At Tabulate, we understand that not everyone understands these leading restaurant accounting numbers, much less has the experience at navigating them successfully. With our all-in-one back-office solution, you’ll gain access to software where you can view all your reports and financial data on your terms. We also deliver bookkeeping and payroll services from experts with decades of experience working exclusively in the food service industry.

We have plans to meet every budget and business size, from franchises and regional chains to dive bars, food trucks, coffee shops, and everything in between.

What are the Best Practices for Restaurant Accounting?

9 Tips for Putting Your Establishment on a Firm Financial Foundation

What are the Best Practices for Restaurant Accounting?

Running a successful restaurant is no simple endeavor. Obviously, you need to have a strong concept, a superb executive chef, and the right staff to execute your culinary vision so people return to your establishment. It also helps to have someone around with restaurant accounting acumen, because, if your finances get out of whack, that’s the first sign you might not succeed.

The bookkeeping experts at Tabulate have spent decades helping restaurants, bars, and other food-related businesses grow, thrive, and prosper, and it’s all because they’ve encouraged their clients to follow these 9 best practices for accounting and bookkeeping in the food service industry.

#1 – Hire an Outside Accountant

Unless you are an actual licensed CPA who just happens to run a thriving food truck train on the side, you need to hire someone to take care of your annual financials. Not only will this person help with annual and quarterly taxes, but a good accountant will walk you through the day-to-day and big-picture bookkeeping reports so you know exactly what’s happening with your business.

#2 – Hire an Outside Payroll Company

It comes down to time, effort, and know-how. Sure, you could track the hours and cut the checks manually for your employees, but you also need to keep track of the various laws, regulations, and taxes pertaining to your workers – and do so at the local, state, and federal levels. So, just like you’re the expert of the food you create or the drink you mix, that payroll company is the expert you need to take care of your people and your business.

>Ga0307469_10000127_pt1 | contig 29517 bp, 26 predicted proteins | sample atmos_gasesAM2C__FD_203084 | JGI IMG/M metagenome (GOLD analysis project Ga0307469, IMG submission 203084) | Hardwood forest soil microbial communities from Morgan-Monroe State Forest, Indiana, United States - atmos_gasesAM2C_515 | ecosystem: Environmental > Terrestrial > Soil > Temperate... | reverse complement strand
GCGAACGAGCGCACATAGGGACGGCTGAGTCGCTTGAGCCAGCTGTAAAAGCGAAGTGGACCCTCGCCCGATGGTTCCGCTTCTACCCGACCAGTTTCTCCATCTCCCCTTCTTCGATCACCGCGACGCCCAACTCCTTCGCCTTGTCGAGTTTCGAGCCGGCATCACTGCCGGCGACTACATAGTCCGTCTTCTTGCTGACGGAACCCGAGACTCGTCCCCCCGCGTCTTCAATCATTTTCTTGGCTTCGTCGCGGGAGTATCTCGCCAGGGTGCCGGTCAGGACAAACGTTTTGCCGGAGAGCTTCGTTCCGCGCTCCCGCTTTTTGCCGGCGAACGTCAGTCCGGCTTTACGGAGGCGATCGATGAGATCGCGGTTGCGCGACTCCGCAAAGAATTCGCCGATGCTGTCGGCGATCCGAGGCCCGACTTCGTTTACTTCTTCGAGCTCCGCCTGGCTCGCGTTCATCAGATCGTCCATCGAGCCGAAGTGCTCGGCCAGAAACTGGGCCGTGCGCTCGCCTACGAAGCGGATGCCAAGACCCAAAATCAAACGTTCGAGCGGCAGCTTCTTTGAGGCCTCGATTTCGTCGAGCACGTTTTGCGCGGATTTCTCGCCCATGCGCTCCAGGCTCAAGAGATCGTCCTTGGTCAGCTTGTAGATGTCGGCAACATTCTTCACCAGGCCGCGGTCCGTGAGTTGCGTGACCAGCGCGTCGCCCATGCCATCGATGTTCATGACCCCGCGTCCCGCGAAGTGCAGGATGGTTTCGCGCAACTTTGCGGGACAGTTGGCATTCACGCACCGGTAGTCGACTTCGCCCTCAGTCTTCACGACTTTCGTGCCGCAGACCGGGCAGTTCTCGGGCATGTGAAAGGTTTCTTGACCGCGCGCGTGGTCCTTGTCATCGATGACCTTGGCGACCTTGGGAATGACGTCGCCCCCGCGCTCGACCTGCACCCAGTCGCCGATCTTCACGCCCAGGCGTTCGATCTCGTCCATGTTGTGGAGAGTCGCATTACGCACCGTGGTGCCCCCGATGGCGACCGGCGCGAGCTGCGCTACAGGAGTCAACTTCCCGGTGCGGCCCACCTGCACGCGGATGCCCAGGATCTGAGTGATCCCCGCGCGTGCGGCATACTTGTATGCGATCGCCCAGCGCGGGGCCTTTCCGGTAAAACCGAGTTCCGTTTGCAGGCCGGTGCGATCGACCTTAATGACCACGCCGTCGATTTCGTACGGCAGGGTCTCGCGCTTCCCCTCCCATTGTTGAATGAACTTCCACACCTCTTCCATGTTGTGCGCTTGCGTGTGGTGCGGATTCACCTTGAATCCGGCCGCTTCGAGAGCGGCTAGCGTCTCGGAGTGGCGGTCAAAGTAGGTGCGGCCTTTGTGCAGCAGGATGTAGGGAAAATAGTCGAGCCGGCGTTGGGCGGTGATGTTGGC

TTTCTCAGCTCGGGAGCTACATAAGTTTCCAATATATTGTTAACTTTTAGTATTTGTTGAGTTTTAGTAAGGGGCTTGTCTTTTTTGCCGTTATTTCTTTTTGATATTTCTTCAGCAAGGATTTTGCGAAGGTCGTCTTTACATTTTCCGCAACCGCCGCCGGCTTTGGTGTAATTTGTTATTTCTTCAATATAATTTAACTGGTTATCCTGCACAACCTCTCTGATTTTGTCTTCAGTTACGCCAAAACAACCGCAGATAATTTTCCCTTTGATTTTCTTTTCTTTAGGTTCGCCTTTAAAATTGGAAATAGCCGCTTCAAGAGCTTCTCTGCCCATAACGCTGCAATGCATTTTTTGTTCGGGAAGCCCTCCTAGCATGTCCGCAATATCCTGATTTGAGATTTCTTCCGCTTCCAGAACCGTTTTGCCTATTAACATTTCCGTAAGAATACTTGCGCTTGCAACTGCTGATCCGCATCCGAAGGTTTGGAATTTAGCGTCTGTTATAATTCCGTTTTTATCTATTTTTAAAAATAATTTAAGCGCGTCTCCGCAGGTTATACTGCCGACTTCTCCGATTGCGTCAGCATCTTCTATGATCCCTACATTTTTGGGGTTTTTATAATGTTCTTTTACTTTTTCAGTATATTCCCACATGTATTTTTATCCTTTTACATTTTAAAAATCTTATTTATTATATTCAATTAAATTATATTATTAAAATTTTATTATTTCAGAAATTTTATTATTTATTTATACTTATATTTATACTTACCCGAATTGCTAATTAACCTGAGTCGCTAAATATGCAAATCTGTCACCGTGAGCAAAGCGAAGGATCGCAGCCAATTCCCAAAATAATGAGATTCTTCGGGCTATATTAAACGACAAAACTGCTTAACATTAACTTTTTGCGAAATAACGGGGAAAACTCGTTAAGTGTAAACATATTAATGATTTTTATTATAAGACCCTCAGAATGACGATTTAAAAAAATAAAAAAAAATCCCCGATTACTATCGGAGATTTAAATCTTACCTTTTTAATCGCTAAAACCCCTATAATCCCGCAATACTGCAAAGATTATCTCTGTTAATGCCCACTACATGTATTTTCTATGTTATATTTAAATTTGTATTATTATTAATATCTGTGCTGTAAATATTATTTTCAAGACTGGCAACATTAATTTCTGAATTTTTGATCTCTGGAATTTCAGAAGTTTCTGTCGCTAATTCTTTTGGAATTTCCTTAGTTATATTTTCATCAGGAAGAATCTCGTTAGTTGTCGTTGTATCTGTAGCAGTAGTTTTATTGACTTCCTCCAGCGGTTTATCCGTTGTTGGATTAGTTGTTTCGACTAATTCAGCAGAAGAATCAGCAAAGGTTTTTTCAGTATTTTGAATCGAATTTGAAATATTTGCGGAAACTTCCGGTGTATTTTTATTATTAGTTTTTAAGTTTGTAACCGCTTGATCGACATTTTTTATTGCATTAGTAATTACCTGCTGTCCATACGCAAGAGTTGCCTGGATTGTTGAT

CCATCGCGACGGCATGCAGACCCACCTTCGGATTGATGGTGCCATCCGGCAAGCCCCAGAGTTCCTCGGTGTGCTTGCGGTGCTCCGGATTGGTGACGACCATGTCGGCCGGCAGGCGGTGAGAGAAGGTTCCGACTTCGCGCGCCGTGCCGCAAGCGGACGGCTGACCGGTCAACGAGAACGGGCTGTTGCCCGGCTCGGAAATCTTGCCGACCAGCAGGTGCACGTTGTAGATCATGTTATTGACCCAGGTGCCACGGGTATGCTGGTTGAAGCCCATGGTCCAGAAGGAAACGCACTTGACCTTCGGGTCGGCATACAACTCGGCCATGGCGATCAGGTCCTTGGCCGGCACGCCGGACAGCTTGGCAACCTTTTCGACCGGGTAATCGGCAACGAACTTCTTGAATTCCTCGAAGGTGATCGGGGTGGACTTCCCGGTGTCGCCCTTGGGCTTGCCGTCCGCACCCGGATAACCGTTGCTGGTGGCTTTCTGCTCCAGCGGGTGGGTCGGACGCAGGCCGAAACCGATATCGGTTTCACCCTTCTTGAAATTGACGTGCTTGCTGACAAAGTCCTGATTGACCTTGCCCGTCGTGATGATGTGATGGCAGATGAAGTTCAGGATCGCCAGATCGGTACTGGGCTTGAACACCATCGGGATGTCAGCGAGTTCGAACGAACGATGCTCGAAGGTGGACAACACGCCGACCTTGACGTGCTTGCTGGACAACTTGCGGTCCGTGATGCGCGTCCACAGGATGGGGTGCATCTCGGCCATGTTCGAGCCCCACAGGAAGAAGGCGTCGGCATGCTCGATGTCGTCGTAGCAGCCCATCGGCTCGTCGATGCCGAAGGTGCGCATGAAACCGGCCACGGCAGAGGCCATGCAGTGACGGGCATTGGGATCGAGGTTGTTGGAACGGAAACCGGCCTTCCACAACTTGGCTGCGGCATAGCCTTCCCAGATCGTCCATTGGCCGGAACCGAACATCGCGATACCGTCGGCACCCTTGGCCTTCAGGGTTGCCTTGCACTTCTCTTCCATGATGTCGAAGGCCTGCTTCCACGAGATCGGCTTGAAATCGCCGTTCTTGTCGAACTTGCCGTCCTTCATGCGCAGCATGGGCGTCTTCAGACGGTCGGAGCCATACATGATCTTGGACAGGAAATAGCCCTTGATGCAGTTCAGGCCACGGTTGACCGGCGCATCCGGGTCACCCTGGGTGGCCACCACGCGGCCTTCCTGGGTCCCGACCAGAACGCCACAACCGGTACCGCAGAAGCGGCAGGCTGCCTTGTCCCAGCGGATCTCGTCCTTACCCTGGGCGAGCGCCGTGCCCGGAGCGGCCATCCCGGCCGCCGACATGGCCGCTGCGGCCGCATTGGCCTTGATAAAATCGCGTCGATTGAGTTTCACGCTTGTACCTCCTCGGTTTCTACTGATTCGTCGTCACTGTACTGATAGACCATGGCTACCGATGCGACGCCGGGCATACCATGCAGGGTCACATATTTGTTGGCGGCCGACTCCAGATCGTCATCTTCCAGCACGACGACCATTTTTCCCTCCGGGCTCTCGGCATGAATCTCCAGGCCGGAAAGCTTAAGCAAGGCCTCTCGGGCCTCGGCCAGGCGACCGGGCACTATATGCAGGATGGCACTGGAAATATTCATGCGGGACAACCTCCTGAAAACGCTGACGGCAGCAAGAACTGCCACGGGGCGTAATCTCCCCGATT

#3 – Pay Your Taxes

This might seem obvious to you, but we’ve seen our fair share of small businesses fail to complete this basic step. It happens for a variety of reasons – cash flow concerns, poor internal bookkeeping practices, you forgot, etc. – but it’s crucial to the health of your bottom line that you pay your taxes and pay them on time.

Not only does this apply to everything you sell (since food service sales are retail sales requiring that you pay sales tax), but you have to account for payroll taxes and any other applicable taxes assessed in your area. Simply put, you should follow Tips #1 & 2.

#4 – Choose the Right Point-of-Sale (POS) System

Not all point-of-sale systems are created equal, and not all of them are designed for use in the food service industry. Even more, there are some basic POS systems that don’t provide integration with any of your back-office functions, from inventory and timesheets to restaurant accounting and reporting. You need something that connects the numbers for your whole business into a unified whole.

#5 – Do Inventory Weekly

We cannot recommend this highly enough. Depending upon the size of your establishment, you probably could get away with a monthly inventory, but if you have more than a couple days of the week with high-volume sales, you need to check your stores every week. This gives you an idea of what you have, what you need, what you’ve sold, and how those data points speak to the demands of your customers and the health of your business.